This research proposes that employees are situated along a spectrum of engagement from actively engaged to actively disengaged. While there are some common drivers of engagement across the entire spectrum of employees, differences also exist depending on the degree to which employees, rather than senior management, support corporate responsibility within their organisations.
Key antecedents to CSR engagement that vary depending on employees’ existing level of broader engagement include organisational culture, CSR intervention design, employee CSR perceptions, and the observed benefits of participation.
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Kelsy Hejjas, Graham Miller & Caroline Scarles. 2019. “It’s Like Hating Puppies!” Employee Disengagement and Corporate Social Responsibility.
Journal of Business Ethics, 157(2), 319–337.
Immediate manager’s influence on avoiding non-green behaviours in the workplace
Although it has been recognised that employees regularly engage in non-green behaviours, little research has been conducted to explain how these behaviours may be avoided.
Using data from a three-wave study, this study tested a moderated-mediation model in which trust in the immediate manager was expected to increase the indirect effect of supervisory support for the environment on non-green behaviours through employee environmental commitment.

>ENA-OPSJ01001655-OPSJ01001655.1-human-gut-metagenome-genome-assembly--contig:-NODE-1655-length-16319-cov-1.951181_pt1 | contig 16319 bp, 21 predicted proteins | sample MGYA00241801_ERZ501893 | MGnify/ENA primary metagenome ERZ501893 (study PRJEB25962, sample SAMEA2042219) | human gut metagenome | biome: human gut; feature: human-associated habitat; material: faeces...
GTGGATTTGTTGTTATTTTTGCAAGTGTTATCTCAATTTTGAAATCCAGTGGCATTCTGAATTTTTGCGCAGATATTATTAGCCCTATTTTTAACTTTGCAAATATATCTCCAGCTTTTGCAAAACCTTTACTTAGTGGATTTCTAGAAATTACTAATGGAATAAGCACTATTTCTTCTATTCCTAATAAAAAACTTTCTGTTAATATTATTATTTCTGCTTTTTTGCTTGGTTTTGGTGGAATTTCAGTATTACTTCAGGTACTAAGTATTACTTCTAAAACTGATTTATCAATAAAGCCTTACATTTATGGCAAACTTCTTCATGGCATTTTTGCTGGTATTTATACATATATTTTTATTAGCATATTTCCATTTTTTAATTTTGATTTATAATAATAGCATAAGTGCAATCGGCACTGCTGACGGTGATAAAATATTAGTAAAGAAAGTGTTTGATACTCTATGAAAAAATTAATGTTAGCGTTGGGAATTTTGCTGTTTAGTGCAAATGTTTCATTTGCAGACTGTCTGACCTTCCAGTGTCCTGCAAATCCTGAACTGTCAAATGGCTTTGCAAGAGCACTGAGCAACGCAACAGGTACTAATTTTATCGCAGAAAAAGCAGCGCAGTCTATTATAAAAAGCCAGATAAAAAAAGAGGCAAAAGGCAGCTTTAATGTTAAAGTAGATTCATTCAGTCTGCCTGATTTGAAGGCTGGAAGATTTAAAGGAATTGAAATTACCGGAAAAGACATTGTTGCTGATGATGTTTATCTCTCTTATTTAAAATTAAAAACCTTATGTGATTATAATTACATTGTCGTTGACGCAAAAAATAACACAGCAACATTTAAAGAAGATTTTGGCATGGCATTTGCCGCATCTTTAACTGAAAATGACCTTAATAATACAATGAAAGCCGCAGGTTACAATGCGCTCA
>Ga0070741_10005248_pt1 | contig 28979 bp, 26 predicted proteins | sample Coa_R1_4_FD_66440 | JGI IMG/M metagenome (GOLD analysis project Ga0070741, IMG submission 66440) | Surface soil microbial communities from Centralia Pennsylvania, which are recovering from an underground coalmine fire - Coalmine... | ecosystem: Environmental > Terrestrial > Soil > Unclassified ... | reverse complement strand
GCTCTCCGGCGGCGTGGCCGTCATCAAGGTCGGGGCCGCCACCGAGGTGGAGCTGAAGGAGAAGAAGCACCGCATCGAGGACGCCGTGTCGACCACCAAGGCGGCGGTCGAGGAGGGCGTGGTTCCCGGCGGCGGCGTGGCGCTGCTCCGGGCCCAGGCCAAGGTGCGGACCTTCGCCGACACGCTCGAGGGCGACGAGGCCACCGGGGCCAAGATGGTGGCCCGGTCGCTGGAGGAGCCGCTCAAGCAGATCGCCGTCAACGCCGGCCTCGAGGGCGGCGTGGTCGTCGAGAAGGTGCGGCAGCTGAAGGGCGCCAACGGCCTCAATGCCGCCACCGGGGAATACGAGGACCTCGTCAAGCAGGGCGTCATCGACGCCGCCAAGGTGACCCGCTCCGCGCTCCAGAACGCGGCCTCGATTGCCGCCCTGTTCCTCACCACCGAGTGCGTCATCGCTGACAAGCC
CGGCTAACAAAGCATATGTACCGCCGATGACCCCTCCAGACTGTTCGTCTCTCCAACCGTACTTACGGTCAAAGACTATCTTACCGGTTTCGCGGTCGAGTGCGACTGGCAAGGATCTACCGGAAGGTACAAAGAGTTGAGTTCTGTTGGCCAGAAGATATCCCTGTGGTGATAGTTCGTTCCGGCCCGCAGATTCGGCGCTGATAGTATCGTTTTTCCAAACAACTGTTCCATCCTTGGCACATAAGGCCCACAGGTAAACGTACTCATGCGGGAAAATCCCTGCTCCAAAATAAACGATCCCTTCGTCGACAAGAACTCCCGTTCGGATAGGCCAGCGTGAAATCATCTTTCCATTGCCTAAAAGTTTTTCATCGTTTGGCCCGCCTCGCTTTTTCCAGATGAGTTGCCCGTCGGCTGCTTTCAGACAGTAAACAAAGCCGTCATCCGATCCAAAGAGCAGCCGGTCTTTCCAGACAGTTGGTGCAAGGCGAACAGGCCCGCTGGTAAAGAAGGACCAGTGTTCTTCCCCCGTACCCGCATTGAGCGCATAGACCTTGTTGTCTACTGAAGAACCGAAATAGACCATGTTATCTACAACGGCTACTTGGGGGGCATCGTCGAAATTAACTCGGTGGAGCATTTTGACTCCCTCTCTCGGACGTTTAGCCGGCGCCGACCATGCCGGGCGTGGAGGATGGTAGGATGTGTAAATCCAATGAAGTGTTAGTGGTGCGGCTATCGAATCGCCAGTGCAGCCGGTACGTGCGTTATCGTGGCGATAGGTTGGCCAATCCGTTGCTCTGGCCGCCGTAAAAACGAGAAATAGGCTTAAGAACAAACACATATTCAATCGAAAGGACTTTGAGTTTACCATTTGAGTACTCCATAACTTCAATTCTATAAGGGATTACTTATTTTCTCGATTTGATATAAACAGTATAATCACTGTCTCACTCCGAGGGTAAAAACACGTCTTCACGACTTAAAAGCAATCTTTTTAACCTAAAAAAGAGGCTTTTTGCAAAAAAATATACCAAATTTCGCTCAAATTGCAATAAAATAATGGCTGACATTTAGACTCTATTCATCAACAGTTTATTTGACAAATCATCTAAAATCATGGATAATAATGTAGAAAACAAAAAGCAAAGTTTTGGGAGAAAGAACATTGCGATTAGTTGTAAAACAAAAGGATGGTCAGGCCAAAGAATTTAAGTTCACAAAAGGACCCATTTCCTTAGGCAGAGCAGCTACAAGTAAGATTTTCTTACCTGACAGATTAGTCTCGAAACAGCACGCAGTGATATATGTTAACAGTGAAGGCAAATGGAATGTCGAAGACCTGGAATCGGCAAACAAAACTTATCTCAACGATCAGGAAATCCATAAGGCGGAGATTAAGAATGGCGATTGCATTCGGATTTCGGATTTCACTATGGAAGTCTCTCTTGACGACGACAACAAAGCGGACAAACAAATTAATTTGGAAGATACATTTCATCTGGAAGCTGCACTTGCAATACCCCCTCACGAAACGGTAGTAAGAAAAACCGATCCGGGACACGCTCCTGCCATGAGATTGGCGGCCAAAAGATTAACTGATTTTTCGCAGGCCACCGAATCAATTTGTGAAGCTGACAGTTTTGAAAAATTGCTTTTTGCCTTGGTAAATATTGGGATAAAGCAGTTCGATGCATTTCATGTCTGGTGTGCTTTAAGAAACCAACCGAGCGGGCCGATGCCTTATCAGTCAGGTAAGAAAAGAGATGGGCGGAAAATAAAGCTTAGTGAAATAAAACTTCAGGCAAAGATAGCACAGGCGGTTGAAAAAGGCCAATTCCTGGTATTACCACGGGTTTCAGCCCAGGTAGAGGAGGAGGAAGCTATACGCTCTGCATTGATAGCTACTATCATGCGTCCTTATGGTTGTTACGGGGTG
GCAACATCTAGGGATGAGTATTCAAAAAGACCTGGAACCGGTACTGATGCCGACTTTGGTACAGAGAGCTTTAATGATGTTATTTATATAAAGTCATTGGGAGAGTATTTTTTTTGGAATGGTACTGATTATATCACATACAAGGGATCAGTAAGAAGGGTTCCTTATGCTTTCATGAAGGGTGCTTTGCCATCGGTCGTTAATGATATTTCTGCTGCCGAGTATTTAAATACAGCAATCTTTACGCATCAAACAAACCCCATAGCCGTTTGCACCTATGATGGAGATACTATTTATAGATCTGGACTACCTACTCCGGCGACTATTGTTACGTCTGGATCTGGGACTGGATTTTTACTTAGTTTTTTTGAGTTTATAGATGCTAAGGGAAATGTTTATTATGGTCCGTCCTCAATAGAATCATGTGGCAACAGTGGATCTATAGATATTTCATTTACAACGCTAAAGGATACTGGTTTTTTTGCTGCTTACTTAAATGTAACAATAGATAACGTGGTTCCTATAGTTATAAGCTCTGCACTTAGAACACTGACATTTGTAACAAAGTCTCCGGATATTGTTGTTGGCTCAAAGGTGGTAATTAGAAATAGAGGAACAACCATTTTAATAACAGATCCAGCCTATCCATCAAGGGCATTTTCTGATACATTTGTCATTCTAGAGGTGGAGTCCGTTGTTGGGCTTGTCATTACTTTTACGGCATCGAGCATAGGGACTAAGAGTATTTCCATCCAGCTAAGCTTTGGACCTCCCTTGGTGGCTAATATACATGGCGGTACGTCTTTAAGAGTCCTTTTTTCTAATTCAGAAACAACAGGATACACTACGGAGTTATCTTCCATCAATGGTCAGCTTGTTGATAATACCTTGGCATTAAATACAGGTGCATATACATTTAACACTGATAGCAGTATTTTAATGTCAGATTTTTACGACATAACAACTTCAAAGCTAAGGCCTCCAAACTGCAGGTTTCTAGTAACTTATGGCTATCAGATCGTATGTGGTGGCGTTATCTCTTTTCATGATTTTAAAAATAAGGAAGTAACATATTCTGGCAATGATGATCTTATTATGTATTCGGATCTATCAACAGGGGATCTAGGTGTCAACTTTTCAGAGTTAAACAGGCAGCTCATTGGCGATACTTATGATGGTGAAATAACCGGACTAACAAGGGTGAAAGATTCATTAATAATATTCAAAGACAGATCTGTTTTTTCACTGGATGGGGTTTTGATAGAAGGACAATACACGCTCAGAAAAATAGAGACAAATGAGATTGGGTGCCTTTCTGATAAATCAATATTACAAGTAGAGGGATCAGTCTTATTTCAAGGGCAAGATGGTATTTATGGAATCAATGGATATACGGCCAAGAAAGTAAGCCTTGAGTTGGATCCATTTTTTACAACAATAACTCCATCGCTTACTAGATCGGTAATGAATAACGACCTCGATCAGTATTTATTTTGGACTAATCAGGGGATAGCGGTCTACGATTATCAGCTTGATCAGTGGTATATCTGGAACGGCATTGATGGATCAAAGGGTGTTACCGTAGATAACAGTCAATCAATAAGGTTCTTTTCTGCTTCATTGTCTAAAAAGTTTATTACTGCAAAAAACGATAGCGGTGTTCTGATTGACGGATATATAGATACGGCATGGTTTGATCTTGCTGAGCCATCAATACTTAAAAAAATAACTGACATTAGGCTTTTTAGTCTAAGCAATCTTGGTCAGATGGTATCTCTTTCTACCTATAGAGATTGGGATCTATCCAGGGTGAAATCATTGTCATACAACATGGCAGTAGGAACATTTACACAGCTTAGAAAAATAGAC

While the findings showed, as predicted, that exchange relationships with the immediate manager reduce the tendency of employees to engage in non-green behaviours, the indirect effect of supervisory support on non-green behaviours through employee environmental commitment was moderated at a low level of trust in the manager, contrary to predictions. Though unexpected, this result seems less surprising when discussed in the light of negotiated exchange, suggesting that employee efforts to avoid non-green behaviours need to be seen as the result of a deal between managers and subordinates.
The findings of this study contribute to the emerging literature on social exchange in an environmental context and have implications for organisations seeking to achieve environmental sustainability.
Pascal Paillé, Jorge H. Mejía Morelos, Nicolas Raineri & Florence Stinglhamber. 2019. The Influence of the Immediate Manager on the Avoidance of Non-green Behaviors in the Workplace: A Three-Wave Moderated-Mediation Model.
Journal of Business Ethics, 155(3), 723–740.